The show is a bit of a collage, I think – it comes from lots of different places. There are echoes thematically across all the different stories, and when you glue them together, the whole is transformed. Kirsty Housley


PM: Kintsugi is a form of Japanese art where you take pieces of a broken vase and fix them together with golden glue, and it becomes more beautiful because it highlights its flaws. I would say that, on some level, the show is like a piece of kintsugi.

It’s not even like the pieces of the same pot – it’s pieces from about eight different pots.

KH: Every day we make good discoveries, then we hit a brick wall and have to rethink how we’re working. The stories existed when I came in and the process has been to discover how they will evolve and fit together – in a way, the meaning reveals itself through how they’ve been collated. It’s in the form as much as in the content.


PM: One idea of what the show was going to be was that I might ask Philip eight important questions – about creativity, life and mortality.

PG: I don’t remember Phelim sharing that idea with me. So he may have asked me the questions without telling me there were eight questions. During the workshops, he may have asked all the questions and got the answers, but I was not privy to the system.

PM: It’s not what ended up happening, because it didn’t feel right. Philip did say, ‘It’s hard being the sage, isn’t it?’

KH: That feels like a really important element of the show, though: that there are just some things that are impossible to articulate with words. Philip can’t give Phelim the key to successful creativity or living a brilliant life any more than anyone else can. But he can give you extraordinary music.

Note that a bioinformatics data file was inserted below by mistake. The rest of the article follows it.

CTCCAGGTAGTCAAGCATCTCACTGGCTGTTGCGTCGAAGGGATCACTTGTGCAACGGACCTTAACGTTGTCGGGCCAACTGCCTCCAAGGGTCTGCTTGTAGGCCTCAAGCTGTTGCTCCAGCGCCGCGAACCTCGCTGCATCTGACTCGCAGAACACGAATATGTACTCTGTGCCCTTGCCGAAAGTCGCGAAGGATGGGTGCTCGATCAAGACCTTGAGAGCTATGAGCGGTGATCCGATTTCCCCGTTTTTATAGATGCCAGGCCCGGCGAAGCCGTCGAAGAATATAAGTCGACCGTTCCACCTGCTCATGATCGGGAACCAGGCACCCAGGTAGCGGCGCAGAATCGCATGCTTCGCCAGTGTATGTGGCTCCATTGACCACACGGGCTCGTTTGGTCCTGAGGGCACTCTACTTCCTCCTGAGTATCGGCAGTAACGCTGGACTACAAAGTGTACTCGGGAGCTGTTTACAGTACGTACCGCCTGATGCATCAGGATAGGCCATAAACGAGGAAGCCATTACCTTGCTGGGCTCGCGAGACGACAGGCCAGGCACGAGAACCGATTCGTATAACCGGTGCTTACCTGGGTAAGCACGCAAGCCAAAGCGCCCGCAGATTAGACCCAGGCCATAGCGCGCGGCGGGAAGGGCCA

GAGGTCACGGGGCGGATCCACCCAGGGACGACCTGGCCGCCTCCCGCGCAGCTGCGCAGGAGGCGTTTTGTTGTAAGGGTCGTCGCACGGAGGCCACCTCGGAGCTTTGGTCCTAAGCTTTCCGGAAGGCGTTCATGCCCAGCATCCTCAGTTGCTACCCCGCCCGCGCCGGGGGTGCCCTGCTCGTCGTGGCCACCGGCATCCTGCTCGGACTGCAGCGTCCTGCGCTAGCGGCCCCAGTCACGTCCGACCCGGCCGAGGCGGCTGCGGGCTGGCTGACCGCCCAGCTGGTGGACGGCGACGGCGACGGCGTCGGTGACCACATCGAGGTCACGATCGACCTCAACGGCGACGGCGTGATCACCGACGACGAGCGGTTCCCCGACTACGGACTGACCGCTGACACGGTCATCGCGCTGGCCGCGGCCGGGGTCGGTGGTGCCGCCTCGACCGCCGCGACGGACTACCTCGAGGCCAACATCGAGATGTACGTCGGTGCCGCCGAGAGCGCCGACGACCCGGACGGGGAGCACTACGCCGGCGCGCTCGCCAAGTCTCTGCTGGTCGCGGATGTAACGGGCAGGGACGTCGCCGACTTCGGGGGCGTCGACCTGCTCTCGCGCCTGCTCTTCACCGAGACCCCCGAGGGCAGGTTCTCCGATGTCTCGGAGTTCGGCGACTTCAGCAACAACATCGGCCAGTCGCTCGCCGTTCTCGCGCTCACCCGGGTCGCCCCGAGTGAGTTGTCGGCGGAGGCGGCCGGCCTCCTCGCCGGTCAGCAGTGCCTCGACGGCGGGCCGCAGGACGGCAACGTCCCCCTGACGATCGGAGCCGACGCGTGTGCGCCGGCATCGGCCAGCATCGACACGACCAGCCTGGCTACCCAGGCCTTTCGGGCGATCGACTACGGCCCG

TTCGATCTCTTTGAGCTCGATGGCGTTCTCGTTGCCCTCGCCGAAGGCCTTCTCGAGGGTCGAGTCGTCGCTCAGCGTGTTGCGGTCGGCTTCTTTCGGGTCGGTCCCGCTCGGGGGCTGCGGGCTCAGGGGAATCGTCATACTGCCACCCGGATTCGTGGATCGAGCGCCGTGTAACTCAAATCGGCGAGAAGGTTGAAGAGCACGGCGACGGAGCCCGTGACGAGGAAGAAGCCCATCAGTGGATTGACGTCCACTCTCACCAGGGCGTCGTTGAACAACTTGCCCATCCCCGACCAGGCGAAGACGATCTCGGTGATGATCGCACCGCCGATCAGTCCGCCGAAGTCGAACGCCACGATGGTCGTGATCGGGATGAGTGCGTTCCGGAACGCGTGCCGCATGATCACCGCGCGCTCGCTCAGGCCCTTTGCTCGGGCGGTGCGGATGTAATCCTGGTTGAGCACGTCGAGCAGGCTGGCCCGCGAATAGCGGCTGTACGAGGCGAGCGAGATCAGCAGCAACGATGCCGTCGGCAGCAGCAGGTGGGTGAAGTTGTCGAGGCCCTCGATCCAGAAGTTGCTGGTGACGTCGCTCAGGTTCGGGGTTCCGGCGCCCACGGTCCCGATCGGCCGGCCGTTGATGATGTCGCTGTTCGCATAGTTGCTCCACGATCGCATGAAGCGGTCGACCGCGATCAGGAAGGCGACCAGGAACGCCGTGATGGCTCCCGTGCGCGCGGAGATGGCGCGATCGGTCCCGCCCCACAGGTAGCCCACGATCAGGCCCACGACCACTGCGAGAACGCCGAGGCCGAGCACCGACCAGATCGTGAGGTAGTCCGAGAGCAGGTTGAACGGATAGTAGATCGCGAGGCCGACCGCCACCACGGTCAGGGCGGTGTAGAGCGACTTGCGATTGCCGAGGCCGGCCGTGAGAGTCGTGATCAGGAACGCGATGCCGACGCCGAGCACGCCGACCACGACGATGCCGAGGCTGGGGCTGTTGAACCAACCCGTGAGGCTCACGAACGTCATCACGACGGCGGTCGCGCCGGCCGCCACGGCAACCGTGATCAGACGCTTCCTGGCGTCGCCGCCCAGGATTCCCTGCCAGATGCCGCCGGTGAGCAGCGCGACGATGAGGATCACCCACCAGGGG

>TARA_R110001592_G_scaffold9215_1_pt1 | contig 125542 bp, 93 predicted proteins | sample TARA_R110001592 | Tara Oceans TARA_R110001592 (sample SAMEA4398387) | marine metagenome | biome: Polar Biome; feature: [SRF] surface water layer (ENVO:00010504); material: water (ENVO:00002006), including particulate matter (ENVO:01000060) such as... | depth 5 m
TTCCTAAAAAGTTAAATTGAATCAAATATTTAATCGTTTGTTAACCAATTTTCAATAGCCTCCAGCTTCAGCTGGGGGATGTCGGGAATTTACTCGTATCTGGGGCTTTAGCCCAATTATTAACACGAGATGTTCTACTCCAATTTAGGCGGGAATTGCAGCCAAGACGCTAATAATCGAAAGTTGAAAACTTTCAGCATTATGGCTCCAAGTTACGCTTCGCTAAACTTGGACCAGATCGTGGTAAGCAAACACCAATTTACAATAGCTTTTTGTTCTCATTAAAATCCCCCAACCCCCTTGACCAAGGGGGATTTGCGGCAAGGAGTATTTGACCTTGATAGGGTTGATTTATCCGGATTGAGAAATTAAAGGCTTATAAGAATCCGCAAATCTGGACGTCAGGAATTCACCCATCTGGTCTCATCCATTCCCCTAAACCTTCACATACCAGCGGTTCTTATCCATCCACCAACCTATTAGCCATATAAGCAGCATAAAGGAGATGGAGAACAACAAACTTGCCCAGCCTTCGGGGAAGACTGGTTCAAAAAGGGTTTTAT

PM: It’s called the Tao of Glass – and one of the ideas of Taoism is that there are times when you may notice that you’re following nature, and what nature is asking of you or revealing to you, or you’re working against that. That’s very good as a creative process metaphor.

KM: It’s an incredibly difficult thing to do – I definitely can’t do it – and so there’s also something impossible about the Tao, which I really like. You can’t win it and you can’t know it. It’s about the journey of it.

PG: I’ve read the same books as everyone else has, but the books about Taoism make a point of telling you that they’re not going to explain Taoism. And they don’t!

KM: I’m interested in the humanity of trying to follow Taoism, and failing – the attempt is fascinating, but human nature can often get in the way.

PM: That’s the beauty of the Taoist version of dreaming. Maybe you will follow the Tao, which says to believe in your dreams – just don’t expect them to be manifested in the way you think they will.There’s another way of dreaming that we’re interested in with this show, which is more meditative: it’s about being connected to reality and listening to your instincts.